Engaging Entries for an Integrated Marketing Calendar

One way to build your brand is to market effectively, and to do this, you must be organized and have a plan and marketing schedule in place. Here are some things to consider when you’re building your marketing calendar.

Consider Your Customers

When developing your marketing schedule, think about what your intended audience wants. Then think with the end in mind: What types of marketing activities will engage current and prospective customers, build your brand and ultimately generate more business?

Also, consider querying your existing clients and followers to find out what interests them. You can do this by sending email surveys to your existing database or posting surveys on social media asking for feedback.

Finding the perfect calendar slots for your marketing schedule and conceptualizing events and advertising that will engage current and prospective clients are likely to lead to positive results.

Get Creative With Your Marketing

Challenge yourself and your team to think outside of the box. Developing the most engaging advertising may require some innovative approaches that you may not have considered before. Maybe you want to rework your messaging, or increase engagement or encourage more user-generated content. You might also explore partnerships or develop a video channel.

When it comes to marketing calendar planning, Forbes recommends funneling a nominal percentage (about 10% or less) of your marketing budget to testing new tactics. The potential for even a slightly higher return on investment may be worth it. Plus, you’ll be branching out into new marketing territories that can further expand your brand’s reach.

Gain an Influential Following

Additionally, reach out to “influencers” – popular individuals who post on the Web. Contact influencers who align with your company’s target audience and see if they can mention your company or develop posts with links to your website. You could strike an arrangement that is beneficial for you and them.

Content Marketing Activities to Include in Your Calendar

Your marketing calendar should have a schedule for any print, radio and TV advertising, as well as public relations, you should also have entries devoted to planning your online content posts. Your content marketing calendar might include activities specific to the following:

  • Social media posts
  • Email campaigns
  • Blog posts
  • V-logs or YouTube videos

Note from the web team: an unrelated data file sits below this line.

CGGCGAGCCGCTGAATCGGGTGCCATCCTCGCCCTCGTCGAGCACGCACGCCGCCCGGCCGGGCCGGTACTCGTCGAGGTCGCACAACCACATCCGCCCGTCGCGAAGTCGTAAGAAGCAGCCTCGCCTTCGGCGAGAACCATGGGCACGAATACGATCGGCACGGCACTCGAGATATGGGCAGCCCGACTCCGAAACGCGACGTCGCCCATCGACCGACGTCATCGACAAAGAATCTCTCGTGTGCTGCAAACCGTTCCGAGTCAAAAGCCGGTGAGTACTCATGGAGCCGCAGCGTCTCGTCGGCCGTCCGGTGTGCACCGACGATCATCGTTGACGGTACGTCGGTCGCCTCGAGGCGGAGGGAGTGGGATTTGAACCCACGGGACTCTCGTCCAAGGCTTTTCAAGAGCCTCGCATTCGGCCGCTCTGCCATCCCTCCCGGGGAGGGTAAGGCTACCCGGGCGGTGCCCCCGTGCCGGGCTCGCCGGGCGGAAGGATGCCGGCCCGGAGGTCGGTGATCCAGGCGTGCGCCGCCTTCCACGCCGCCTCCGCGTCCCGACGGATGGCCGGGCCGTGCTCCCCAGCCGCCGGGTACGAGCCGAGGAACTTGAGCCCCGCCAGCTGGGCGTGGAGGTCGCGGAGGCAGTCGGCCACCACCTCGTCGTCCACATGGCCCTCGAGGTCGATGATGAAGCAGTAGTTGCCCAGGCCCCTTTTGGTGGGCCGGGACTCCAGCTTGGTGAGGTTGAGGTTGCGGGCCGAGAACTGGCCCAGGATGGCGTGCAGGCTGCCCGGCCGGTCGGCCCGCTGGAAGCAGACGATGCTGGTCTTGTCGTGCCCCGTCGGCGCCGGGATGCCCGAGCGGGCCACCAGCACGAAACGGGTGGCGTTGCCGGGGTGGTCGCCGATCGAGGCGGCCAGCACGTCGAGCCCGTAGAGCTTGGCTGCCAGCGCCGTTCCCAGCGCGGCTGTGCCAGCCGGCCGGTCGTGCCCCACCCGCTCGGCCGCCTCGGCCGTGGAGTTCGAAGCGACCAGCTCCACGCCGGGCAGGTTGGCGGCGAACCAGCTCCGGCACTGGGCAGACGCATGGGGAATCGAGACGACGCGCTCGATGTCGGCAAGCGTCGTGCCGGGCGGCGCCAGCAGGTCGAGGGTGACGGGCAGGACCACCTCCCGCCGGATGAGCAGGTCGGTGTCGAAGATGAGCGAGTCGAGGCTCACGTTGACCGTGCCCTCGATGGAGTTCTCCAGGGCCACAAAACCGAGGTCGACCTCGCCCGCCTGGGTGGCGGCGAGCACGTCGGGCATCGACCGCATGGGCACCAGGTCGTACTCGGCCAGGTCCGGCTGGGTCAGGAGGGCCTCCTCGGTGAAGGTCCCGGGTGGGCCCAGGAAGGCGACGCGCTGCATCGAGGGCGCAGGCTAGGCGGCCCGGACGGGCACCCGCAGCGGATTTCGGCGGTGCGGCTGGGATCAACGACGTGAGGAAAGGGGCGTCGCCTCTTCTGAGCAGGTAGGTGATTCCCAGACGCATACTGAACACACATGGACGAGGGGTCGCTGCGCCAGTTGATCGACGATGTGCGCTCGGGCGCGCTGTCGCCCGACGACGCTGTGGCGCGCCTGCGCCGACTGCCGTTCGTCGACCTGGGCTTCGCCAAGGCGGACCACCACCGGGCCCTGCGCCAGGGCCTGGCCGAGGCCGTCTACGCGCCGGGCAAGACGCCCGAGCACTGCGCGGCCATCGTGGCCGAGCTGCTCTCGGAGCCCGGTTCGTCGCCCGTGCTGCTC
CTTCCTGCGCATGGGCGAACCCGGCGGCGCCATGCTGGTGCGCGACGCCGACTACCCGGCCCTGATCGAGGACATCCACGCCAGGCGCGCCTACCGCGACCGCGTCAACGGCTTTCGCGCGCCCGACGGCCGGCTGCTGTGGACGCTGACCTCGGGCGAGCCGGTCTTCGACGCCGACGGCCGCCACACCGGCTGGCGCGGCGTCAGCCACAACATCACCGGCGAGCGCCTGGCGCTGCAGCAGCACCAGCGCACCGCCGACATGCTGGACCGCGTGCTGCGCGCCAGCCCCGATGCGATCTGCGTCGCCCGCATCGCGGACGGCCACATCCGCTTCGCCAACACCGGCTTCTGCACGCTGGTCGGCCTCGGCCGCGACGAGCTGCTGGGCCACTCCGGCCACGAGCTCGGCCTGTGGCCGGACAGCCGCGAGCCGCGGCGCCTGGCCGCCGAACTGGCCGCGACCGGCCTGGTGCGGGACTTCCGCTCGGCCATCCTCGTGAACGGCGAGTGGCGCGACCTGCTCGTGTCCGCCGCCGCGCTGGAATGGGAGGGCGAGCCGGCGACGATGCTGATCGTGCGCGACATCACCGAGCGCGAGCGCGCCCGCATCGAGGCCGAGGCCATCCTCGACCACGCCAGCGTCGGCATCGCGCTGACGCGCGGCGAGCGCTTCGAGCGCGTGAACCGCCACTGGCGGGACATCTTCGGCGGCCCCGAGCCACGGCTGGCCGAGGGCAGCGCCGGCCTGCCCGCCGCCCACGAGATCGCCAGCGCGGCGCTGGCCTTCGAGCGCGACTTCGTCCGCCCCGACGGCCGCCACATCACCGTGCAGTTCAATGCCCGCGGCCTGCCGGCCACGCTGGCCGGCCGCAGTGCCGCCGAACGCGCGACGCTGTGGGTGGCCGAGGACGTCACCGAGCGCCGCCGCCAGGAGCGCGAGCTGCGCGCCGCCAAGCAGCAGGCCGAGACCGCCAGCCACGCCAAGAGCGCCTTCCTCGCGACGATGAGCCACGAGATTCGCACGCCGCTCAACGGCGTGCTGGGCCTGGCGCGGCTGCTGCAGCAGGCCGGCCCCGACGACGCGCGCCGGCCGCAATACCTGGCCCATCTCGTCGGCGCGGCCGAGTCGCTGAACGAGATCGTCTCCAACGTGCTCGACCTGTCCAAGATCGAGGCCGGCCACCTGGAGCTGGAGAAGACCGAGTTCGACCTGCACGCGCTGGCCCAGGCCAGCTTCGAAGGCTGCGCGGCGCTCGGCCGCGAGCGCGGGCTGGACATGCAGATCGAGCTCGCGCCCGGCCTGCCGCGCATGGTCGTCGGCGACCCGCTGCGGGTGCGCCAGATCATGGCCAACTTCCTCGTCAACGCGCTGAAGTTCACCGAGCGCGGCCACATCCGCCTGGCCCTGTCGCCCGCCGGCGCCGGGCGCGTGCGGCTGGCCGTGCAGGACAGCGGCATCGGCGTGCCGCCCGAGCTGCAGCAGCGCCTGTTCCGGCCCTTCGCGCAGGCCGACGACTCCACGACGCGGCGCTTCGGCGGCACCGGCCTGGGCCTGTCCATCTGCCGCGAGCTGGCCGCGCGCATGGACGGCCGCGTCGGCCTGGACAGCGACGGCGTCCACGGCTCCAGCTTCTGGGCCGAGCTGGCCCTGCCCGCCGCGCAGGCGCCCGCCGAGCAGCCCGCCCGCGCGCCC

• Case studies
  • Webinars
  • Newsletter blasts
  • Podcasts
  • White papers
  • Ebooks

A woman views a desktop screen that reads “digital marketing” as she plans her digital marketing schedule.

Content marketing, such as SEO blogs and website posts, are web-marketing techniques that can save time and money.

If you’re a business-to-business (B2B) marketer, this type of content is key. Why? Approximately 90% of successful B2B marketers use informational content marketing to target customers, according to a 2019 report from  Content Marketing Institute and MarketingProfs.

Once you’ve decided on your overall marketing goals and content formats, determine the following:

  • Contributor
  • Content topic
  • Title
  • Supplementary media
  • Distribution channels

Include infographics and videos to pique interest. Visual components, such as images to illustrate content, are favored by online users. In fact, according to Social Science Research Network, about 65% of individuals prefer visual content. As such, consider how you can maximize your content by providing graphics to enhance the user experience.

Analyze Your Marketing Calendar’s Effectiveness

After you’ve developed a solid marketing calendar, be sure to track how your various marketing plans progress and analyze the outcomes. Find out what types of content and posts appeal to your ideal clientele. If you’re posting on your own site, use Google Analytics to determine which pages are viewed most often, and focus on developing those even more.

Erin has more than 15 years’ experience writing, proofreading and editing web content, technical documentation, instructional materials, marketing copy, editorials, social copy and creative content. In her role at Fast Capital 360, Erin covers topics of interest to small business owners, including sales, marketing, business management and financing.